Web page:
In the short time since I last submitted a blog it seems the world has taken another step along the path to crazy. The scandals of Weinstein, Westminster, and Spacey et al say nothing good about the world in which we live…
I was reminded of the quote attributed to Alexis de Tocqueville that “In a democracy, the people get the government they deserve” and wondered if the same can be said for the populace of a free society – is what we’re seeing merely the product of our actions? Is this what we “deserve”?
As a “learning professional” I spend a lot of time talking about culture. Like most businesses the organisation I serve wants to help shape a positive culture because it recognises the benefits that will bring to it and its people.
To do this we need to define what we mean by culture and understand how each of us can impact it. One of my favourite definitions is that it’s the “sum total of all the conversations – good and bad – that are taking place”.
Clearly, those conversations will be influenced by the makeup of the group, its maturity and experience, as well as its emotional intelligence etc. As a result, a prevailing set of behaviours will emerge – regardless of any pre-defined set of behavioural competencies handily developed by HR – and voila, you have a culture…
So behaviour is important, as is the ability to communicate confidently and competently what you’re thinking and speak up when you think there’s a need to. This is interesting when you hear that The Prince’s Trust has just completed a survey of thousands of young people, teachers and workers across the UK to understand their experiences of developing the soft skills vital to this type of development.
You can read the article here but, in short, it says what we already know: these skills are hugely important to employers; young people feel they need them to appear job ready and able to navigate the job market and teachers think schools should be doing more to help.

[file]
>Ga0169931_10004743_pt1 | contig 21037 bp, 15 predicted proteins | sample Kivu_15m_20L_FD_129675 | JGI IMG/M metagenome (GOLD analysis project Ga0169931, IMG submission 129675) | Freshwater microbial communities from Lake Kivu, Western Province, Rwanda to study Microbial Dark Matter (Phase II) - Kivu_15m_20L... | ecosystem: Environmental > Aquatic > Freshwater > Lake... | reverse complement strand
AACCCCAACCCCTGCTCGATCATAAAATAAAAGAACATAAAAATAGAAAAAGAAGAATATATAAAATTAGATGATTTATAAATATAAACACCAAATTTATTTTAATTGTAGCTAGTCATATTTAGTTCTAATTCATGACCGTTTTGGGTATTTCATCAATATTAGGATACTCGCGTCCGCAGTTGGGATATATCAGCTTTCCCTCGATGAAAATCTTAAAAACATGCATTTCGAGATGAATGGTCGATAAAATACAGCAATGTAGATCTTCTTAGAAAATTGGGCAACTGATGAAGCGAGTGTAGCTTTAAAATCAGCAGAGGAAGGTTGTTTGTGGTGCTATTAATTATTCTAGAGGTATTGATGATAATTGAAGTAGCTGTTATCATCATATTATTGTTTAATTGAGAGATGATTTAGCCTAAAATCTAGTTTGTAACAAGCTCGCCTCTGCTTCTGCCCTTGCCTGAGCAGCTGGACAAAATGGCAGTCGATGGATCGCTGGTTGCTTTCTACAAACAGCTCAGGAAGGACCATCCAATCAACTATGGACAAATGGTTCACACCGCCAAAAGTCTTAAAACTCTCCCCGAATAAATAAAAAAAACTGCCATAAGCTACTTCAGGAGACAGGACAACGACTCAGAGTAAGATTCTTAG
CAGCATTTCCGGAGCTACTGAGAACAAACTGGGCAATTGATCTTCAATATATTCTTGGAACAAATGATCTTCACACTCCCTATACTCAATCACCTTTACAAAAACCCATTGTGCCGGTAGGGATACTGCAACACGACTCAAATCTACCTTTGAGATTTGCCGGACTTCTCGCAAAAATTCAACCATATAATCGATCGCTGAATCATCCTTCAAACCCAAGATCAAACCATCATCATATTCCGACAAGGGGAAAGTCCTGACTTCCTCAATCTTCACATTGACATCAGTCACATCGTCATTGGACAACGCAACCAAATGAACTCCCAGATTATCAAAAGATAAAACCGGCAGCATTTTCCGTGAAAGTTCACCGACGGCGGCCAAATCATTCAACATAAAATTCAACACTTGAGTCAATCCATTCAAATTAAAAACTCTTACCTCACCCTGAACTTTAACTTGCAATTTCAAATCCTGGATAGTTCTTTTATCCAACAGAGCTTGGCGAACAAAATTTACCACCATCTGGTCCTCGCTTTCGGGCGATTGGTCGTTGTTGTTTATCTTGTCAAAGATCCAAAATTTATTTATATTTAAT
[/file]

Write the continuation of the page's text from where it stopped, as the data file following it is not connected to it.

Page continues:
The article goes on to say that 91% of the teachers’ surveyed think schools should be doing more and 43% of the young people they spoke to feel ill-prepared for work – a figure backed up by 27% of the teachers who feel their students don’t have the soft skills they need to do well after school.
This begs the question, what can be done? Well, it starts in school but it’s not for schools to solve alone. They need support from business and legislators, collaborating to bring together the academic and soft skills development the students need.
The good news is this is already happening in some places with pioneering schemes in places like Bradford whose Pathways programme brings together education, business and the city council as a group working to build a dynamic and innovative workforce for now and the future.
These programmes need our support; the students need coaches and mentors to help them develop not just academically but as individuals. The schools need guidance from business to understand what’s important to prospective employers and work placements to help the students continue to grow.
At NG Bailey we set ourselves a target to have 5,000 meaningful discussions with young people in the five years to 2018. It’s a target I’m proud to say we are well on course to beat.
We could have set a goal that related to work placements, or work experience, or projects but we wanted to engage with young people regardless of where they saw their careers heading and help them to make good decisions – informed by the facts. It’s the conversation that matters.
Our training and development programmes, whether apprenticeships, leadership or team development focus heavily on support. It’s a journey and journeys always seem to pass quicker with a little company…
We have become obsessed with academic qualifications, with recent reports stating that some graduates now think that a “mere” degree is not enough to get them the role they want. Our obsession needs to stop.
The double helix of our DNA is a useful metaphor for our problem. Each side needs the other to complete itself. Likewise, academic knowledge will only take you so far – knowing what you have to do is only part of the puzzle, knowing how to do it is the charm.
Those “soft skills” are anything but, they are the means by which we effectively deploy everything we know.
I started with a quote, I’ll end with a proverb: They say “it takes a village to raise a child”, and I keep hearing that we’re part of a global village so perhaps we need to think about what that means and step up to the challenge.
Or we could just stop reading the papers…